Immunity to Malaria and Vaccine StrategiesSubmit Manuscript on this topic
Malaria, caused by infection with protozoan parasites belonging to the genus Plasmodium, is a highly prevalent and lethal infectious disease, responsible for 445,000 deaths in 2016. Optimism that malaria was gradually being controlled and eliminated has been tampered by recent evidence that malaria control measures are beginning to stall and that Plasmodium parasites are developing resistance to front-line anti-malarial drugs. An important milestone has been the recent development of a malaria vaccine (Mosquirix) for use in humans, the very first against a parasitic infection. Unfortunately, this vaccine has modest and short-lived efficacy, with vaccinated individuals possibly being at increased risk of severe malarial disease when protection wanes. Thus, to define new ways to combat malaria, there remains an urgent requirement to identify the immune mechanisms that promote resistance to malarial disease and to understand why these so often fail.
Protection against malaria depends upon activation of innate immunity and on the generation of adaptive T and B cell responses. In particular, antibodies play a critical role in parasite control and prevention of severe malarial disease. Although the mechanisms and pathways through which the immune system recognizes and kills liver and blood-stage forms of Plasmodium parasites are beginning to be deciphered, emerging data also highlight that malaria parasites can directly and indirectly manipulate and subvert host immunity. This subsequently facilitates infection chronicity and susceptibility to re-infection. Conceptual and technical advances in our understanding of Plasmodium-host interactions will be essential to develop more effective vaccines for malaria and to devise new therapies for established malaria infection.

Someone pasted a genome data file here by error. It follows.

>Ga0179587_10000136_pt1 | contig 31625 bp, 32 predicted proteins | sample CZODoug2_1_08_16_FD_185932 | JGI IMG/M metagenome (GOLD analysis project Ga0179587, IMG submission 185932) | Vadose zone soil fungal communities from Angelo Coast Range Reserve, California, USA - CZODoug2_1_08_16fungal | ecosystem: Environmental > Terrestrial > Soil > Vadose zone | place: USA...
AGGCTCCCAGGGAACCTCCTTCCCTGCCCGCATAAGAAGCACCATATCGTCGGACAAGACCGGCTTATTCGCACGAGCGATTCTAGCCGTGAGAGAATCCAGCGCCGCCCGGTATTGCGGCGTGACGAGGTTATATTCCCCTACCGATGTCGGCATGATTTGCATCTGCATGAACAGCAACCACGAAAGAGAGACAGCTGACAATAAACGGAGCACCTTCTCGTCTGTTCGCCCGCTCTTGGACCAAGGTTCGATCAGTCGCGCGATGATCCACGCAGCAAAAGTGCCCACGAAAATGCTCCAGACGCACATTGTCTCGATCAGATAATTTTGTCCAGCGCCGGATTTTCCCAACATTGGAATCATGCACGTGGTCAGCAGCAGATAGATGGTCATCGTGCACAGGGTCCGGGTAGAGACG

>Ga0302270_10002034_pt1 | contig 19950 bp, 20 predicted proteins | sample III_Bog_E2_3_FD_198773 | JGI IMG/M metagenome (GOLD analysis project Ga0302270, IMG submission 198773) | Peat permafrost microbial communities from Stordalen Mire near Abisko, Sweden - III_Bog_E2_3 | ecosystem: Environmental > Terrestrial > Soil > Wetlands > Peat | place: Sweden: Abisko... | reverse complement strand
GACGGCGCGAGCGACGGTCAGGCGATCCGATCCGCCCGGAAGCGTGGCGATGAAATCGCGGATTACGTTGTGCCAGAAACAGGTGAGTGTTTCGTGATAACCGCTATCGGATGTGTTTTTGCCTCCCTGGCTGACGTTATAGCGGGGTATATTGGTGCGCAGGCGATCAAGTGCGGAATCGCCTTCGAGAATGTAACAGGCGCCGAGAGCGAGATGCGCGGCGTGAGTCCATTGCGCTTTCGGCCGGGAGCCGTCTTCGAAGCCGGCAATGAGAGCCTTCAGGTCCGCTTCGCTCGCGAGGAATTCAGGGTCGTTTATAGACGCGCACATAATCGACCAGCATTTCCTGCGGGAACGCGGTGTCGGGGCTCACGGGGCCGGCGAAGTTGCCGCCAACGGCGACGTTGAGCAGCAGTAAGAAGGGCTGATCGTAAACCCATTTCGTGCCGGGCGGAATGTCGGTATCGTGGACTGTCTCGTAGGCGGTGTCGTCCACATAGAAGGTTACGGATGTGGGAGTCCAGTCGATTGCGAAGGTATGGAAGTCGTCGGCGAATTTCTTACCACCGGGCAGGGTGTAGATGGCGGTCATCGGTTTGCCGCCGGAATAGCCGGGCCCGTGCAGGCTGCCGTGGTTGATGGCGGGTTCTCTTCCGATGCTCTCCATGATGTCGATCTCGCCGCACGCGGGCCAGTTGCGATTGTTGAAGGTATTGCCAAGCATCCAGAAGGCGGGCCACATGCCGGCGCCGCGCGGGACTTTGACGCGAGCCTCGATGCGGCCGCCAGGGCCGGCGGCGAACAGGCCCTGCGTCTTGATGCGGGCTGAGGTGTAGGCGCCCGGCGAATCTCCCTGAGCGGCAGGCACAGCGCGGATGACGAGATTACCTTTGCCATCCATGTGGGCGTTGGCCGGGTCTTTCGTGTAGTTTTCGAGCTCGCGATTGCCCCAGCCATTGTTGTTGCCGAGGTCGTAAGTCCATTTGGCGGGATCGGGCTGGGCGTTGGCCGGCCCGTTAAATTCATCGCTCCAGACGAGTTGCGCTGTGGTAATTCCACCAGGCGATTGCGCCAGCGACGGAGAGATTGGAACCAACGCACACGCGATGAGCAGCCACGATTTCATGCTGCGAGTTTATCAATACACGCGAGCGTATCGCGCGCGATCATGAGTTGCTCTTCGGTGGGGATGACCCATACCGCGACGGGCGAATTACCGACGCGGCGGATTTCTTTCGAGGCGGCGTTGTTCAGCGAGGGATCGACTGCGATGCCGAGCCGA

In this Research Topic, we aim to provide new insights into the processes that influence the immune response to Plasmodium infection and which shape vaccination strategies. We welcome the submission of Original Research, Review, Mini-Review and Clinical Trial articles covering, but not limited to, the following topics:
1. The development of vaccines and new immunotherapies for malaria.
2. Mechanisms of immune-mediated recognition and killing of Plasmodium parasites and infected cells during the liver or blood-stage of infection.
3. The role of monocytes, macrophages and dendritic cells in the immune response to Plasmodium infection.
4. Pathways that control T cell suppression and exhaustion during malaria.
5. The development of memory T cell populations following vaccination or natural Plasmodium infection and the mechanisms through which they provide protection against malaria.
6. The development of functional and atypical B cell populations during malaria and their role in protection against malaria.
7. The regulation of immune cell metabolism during Plasmodium infection.